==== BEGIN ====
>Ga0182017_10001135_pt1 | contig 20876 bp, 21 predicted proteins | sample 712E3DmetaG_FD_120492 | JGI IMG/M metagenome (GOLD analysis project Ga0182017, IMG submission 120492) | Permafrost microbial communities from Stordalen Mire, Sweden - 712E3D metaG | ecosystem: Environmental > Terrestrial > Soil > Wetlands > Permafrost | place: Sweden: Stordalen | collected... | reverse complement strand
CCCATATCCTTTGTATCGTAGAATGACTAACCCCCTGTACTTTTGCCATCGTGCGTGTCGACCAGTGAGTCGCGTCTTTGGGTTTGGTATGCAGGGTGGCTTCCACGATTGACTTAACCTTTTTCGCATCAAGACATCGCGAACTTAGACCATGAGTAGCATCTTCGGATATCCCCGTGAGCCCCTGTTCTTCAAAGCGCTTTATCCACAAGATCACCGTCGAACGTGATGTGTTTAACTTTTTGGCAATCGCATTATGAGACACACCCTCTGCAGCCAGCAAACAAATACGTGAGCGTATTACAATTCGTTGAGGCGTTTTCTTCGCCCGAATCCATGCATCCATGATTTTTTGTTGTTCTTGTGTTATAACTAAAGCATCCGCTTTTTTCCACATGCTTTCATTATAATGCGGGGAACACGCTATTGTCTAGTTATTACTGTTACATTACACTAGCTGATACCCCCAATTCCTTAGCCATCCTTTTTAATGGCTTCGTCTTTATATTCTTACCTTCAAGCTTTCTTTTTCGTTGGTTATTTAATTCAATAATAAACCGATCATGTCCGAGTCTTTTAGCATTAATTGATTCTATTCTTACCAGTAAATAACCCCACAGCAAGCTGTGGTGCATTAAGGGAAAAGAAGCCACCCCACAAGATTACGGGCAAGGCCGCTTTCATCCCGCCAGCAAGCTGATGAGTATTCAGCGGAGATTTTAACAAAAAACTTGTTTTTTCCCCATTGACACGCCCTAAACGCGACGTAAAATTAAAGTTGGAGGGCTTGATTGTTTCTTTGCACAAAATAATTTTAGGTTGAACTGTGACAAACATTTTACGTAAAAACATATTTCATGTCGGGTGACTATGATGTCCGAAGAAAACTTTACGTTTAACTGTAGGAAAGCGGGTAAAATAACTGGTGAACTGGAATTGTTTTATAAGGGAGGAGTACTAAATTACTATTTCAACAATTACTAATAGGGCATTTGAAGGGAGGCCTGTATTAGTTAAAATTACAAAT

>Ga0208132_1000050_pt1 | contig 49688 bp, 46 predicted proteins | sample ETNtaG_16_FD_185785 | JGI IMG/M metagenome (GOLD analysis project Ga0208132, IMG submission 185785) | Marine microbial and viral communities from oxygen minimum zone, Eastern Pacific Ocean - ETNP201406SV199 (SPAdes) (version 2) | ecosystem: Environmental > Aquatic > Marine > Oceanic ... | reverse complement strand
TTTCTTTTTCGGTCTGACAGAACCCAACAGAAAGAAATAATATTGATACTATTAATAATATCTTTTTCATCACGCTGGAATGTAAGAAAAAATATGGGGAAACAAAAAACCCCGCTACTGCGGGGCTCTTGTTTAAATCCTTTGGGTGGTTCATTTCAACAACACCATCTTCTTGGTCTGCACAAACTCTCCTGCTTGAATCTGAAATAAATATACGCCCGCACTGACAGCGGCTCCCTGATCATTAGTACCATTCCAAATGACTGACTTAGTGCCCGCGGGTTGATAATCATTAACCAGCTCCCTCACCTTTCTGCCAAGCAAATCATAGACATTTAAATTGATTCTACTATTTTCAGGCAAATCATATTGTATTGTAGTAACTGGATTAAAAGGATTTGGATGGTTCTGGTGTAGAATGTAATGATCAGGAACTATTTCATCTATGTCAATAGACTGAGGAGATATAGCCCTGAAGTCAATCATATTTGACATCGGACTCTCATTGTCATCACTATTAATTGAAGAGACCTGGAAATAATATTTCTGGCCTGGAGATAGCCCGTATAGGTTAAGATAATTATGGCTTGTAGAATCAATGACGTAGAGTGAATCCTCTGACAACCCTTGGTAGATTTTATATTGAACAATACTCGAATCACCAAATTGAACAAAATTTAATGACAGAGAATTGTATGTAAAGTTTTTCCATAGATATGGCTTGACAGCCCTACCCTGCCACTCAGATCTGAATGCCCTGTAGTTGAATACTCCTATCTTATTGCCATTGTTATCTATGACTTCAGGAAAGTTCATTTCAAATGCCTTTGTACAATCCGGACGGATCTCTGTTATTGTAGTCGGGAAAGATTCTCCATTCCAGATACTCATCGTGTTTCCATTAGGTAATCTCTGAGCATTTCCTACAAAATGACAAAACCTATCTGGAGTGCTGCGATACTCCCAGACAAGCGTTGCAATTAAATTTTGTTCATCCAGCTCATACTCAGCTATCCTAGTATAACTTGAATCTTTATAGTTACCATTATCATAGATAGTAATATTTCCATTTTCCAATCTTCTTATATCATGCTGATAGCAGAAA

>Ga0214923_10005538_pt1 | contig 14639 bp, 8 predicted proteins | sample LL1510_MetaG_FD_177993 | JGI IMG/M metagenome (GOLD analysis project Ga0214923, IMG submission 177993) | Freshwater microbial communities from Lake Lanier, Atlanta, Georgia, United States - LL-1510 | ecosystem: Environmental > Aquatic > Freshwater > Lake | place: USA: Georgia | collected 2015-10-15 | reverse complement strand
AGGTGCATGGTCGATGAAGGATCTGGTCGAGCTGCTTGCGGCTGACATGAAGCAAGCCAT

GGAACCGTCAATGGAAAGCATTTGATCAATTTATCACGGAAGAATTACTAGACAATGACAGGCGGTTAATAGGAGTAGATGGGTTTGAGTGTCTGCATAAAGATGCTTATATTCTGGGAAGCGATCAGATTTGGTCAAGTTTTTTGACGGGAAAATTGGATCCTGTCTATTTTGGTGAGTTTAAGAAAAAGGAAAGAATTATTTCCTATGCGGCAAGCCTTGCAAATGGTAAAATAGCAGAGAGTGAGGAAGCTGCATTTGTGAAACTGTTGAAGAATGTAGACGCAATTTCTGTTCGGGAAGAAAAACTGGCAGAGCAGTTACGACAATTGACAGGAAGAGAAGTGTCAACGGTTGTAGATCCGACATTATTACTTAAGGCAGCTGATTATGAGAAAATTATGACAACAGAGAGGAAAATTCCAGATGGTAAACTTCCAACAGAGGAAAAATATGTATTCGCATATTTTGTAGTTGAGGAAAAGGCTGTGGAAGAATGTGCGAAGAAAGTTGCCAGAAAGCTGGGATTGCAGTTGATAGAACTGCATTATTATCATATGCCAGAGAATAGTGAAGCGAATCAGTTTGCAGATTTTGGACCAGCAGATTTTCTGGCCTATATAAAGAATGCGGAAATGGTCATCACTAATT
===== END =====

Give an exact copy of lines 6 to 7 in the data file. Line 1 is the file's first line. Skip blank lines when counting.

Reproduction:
AGGTGCATGGTCGATGAAGGATCTGGTCGAGCTGCTTGCGGCTGACATGAAGCAAGCCAT

GGAACCGTCAATGGAAAGCATTTGATCAATTTATCACGGAAGAATTACTAGACAATGACAGGCGGTTAATAGGAGTAGATGGGTTTGAGTGTCTGCATAAAGATGCTTATATTCTGGGAAGCGATCAGATTTGGTCAAGTTTTTTGACGGGAAAATTGGATCCTGTCTATTTTGGTGAGTTTAAGAAAAAGGAAAGAATTATTTCCTATGCGGCAAGCCTTGCAAATGGTAAAATAGCAGAGAGTGAGGAAGCTGCATTTGTGAAACTGTTGAAGAATGTAGACGCAATTTCTGTTCGGGAAGAAAAACTGGCAGAGCAGTTACGACAATTGACAGGAAGAGAAGTGTCAACGGTTGTAGATCCGACATTATTACTTAAGGCAGCTGATTATGAGAAAATTATGACAACAGAGAGGAAAATTCCAGATGGTAAACTTCCAACAGAGGAAAAATATGTATTCGCATATTTTGTAGTTGAGGAAAAGGCTGTGGAAGAATGTGCGAAGAAAGTTGCCAGAAAGCTGGGATTGCAGTTGATAGAACTGCATTATTATCATATGCCAGAGAATAGTGAAGCGAATCAGTTTGCAGATTTTGGACCAGCAGATTTTCTGGCCTATATAAAGAATGCGGAAATGGTCATCACTAATT